” distraction from the real issue of talks – which decommissioning always was anyway.”

    Decommissioning was to reduce republican options and as a demonstration of peaceful intent.

    Bruton once admonished Mayhew that “a concession held on for too long no longer seems like a concession” and that’s exactly what happened with IRA decommissioning plus McCartney and the Northern Bank brought criminality into focus.

    “Stormontgate was clearly an operation of the British intelligence services”

    I’ve seen the information that was held on the Stormontgate files of a number of friends it included private correspondence to public bodies, minutes from cross-community meetings etc. So blame Denis and the securocrats doesn’t wash.

    Furthermore, Stormontgate cost tens of millions in relocation of those listed, if these mysterious creatures called “securocrats” had wanted to mess things up they could have achieved that aim without costing a fortune for the public purse.

    Also IRA members were convicted of collecting information on southern politicians, the RoI of Stormontgate. Are you saying they are british agents too?

    ” The three points that are of most relevance to the process”

    Your choice of three is interesting by what you omit. I note you ignore Florida were there were convictions (can’t claim banana republic justice like with the Colombia three).

    The McCartney case were republicans said they weren’t involved, then admitted they were involved and then to demonstrate their commitment to peace offered to kill people.

    Funny how you ignore the ones with clear and unambiguous evidence.

    Plus Trimble being led up the garden path in 03.

    “The jury really is still out on that one”

    The jury of the government and irish government is in and it says Provos.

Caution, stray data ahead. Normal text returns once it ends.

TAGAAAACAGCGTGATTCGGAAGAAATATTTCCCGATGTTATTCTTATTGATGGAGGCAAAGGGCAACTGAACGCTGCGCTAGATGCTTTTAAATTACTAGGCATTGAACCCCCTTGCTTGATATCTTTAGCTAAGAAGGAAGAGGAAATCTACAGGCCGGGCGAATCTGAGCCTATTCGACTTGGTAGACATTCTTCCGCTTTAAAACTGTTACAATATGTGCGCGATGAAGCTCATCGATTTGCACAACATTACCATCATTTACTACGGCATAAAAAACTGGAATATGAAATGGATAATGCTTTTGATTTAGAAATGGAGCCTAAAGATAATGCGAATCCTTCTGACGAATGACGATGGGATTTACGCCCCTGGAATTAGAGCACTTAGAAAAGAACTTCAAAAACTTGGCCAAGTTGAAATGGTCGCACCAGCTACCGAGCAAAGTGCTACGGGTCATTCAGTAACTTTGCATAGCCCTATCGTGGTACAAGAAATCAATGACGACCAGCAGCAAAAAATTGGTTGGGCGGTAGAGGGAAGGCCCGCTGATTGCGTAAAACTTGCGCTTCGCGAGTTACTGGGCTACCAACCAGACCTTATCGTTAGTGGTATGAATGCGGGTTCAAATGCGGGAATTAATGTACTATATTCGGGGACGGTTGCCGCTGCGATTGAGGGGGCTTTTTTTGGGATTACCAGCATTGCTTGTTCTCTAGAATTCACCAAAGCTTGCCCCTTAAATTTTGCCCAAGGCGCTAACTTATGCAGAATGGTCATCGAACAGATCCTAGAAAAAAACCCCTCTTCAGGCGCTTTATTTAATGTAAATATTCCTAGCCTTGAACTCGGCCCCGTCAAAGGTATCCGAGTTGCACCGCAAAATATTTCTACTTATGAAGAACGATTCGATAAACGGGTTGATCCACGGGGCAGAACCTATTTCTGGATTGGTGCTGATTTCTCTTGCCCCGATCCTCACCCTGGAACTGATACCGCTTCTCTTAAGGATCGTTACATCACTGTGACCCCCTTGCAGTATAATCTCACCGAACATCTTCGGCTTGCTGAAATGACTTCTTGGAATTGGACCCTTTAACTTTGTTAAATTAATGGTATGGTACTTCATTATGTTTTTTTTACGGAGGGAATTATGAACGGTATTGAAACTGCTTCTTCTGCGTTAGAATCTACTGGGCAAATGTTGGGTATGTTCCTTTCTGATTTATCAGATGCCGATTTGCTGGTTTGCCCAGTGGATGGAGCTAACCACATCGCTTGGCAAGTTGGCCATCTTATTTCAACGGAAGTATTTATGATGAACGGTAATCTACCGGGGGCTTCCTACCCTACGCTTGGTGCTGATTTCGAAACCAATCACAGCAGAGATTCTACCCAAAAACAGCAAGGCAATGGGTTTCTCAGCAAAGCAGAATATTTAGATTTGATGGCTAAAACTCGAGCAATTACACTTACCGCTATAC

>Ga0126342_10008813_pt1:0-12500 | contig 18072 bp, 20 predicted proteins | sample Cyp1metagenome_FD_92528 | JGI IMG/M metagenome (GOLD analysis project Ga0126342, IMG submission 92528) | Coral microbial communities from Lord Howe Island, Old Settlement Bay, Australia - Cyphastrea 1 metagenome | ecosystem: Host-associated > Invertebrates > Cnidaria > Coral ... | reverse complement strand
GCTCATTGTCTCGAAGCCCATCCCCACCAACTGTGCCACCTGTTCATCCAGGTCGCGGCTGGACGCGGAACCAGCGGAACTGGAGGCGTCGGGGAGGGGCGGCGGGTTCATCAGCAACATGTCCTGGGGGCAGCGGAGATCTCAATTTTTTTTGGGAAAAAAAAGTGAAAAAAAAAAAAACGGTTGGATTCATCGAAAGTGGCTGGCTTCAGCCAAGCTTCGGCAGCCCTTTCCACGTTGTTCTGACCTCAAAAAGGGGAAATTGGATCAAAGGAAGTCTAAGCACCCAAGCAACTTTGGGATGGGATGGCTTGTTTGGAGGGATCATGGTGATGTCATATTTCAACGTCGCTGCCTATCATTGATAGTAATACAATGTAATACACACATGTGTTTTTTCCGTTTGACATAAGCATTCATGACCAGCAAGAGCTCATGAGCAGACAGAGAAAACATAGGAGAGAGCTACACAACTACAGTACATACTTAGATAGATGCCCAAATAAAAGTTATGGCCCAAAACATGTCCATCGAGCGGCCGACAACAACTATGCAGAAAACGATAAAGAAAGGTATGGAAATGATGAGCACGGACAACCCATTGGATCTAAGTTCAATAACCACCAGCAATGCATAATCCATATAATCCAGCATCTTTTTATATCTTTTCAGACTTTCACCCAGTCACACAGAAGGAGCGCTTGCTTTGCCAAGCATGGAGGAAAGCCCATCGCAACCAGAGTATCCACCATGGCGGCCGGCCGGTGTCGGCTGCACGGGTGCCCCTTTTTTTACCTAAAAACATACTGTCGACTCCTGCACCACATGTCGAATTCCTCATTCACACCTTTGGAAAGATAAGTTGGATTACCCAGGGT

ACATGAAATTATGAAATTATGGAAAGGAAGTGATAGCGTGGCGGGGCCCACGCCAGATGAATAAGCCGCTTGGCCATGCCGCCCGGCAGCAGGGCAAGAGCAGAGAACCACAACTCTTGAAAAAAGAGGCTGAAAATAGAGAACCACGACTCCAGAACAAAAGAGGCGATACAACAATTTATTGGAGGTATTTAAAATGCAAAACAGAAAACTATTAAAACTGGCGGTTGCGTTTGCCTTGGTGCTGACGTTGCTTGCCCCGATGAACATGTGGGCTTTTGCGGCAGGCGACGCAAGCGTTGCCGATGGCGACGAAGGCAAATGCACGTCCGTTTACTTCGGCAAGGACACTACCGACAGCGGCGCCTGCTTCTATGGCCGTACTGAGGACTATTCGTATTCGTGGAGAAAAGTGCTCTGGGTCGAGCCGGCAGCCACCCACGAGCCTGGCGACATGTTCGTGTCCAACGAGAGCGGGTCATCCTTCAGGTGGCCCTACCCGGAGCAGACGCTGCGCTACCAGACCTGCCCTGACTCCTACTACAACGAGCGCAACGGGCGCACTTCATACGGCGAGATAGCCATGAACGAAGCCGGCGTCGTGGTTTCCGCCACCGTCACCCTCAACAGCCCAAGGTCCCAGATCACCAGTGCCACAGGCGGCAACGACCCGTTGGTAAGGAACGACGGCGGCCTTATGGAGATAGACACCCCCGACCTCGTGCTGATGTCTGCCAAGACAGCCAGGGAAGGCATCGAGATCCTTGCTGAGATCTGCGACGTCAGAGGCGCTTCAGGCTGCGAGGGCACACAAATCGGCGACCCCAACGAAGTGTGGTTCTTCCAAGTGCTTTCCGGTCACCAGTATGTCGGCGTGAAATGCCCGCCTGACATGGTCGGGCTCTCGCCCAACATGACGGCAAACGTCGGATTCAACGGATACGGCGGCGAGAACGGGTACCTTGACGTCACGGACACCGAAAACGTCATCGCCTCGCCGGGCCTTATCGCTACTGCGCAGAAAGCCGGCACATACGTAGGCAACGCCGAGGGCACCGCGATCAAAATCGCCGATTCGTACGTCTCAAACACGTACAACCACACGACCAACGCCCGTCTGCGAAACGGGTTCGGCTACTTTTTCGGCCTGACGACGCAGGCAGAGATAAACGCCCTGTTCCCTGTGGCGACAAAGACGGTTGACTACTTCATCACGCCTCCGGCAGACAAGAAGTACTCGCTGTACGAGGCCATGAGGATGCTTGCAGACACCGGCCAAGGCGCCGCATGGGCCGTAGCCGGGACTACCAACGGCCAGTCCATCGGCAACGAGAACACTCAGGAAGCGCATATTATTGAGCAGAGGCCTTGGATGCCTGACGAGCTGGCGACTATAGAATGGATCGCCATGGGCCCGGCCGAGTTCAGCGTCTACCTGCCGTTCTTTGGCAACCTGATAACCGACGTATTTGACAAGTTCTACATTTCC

Also the Northern Bank was not an isolated incident. There was the makro robbery and the Gallagher hijackings along the border.

    “they really are the worlds worst salesmen”

    They haven’t had to sell a finished deal. They certainly had no internal problems in the management of the process so far.

    “Its not that they want to do a deal – they have to.”

    That line may have worked on the UUP but not anymore.

  • andy

    Regarding adam’s comments: I’m afraid I find it v hard to believe that Donaldson would not have been completely debriefed. If he had not disclosed all the information he knew then he could not have come to an “arrangement” with the provos.

    If he had no arrangement then surely he would have been mad to stay in Donegal?

    Of course if you were Gerry you probably wouldn’t want MI5 etc to know that Donaldson had told all.

  • fair_deal

    circles

    http://www.ireland.com/newspaper/front/2006/0411/1086286094HM1MCDOWELL.html

    Unionist wariness is potentially not looking so foolish this morning.

  • circles

    Just help me get this straight now FairDeal – if someone who was once convicted of being in the IRA is arrested for something, would you sugeest that the DUP should not entire an assembly with SF?

    I could work through the other examples that you gave earlier – for example the McCartney murder – and give you my interpretation of it. However I’m not sure that we are going to reach a consensus on those issues at all.

    And whilst you were busy pointing out what I did not mention (for lack of space rather than lack of willingness) I noticed you did not deny that unionists were dragged into the peace process in the first place. If we had been waiting on a unionist initiative to find an end to the conflict we’d still be at it.

  • fair_deal

    Circles

    “if someone who was once convicted of being in the IRA is arrested for something, would you sugeest that the DUP should not entire an assembly with SF? ”

    No. My focus is on the organisation not the individual. What I am saying is if the IRA are found to be engaging in ongoing criminal activity then no executive office for Sinn Fein.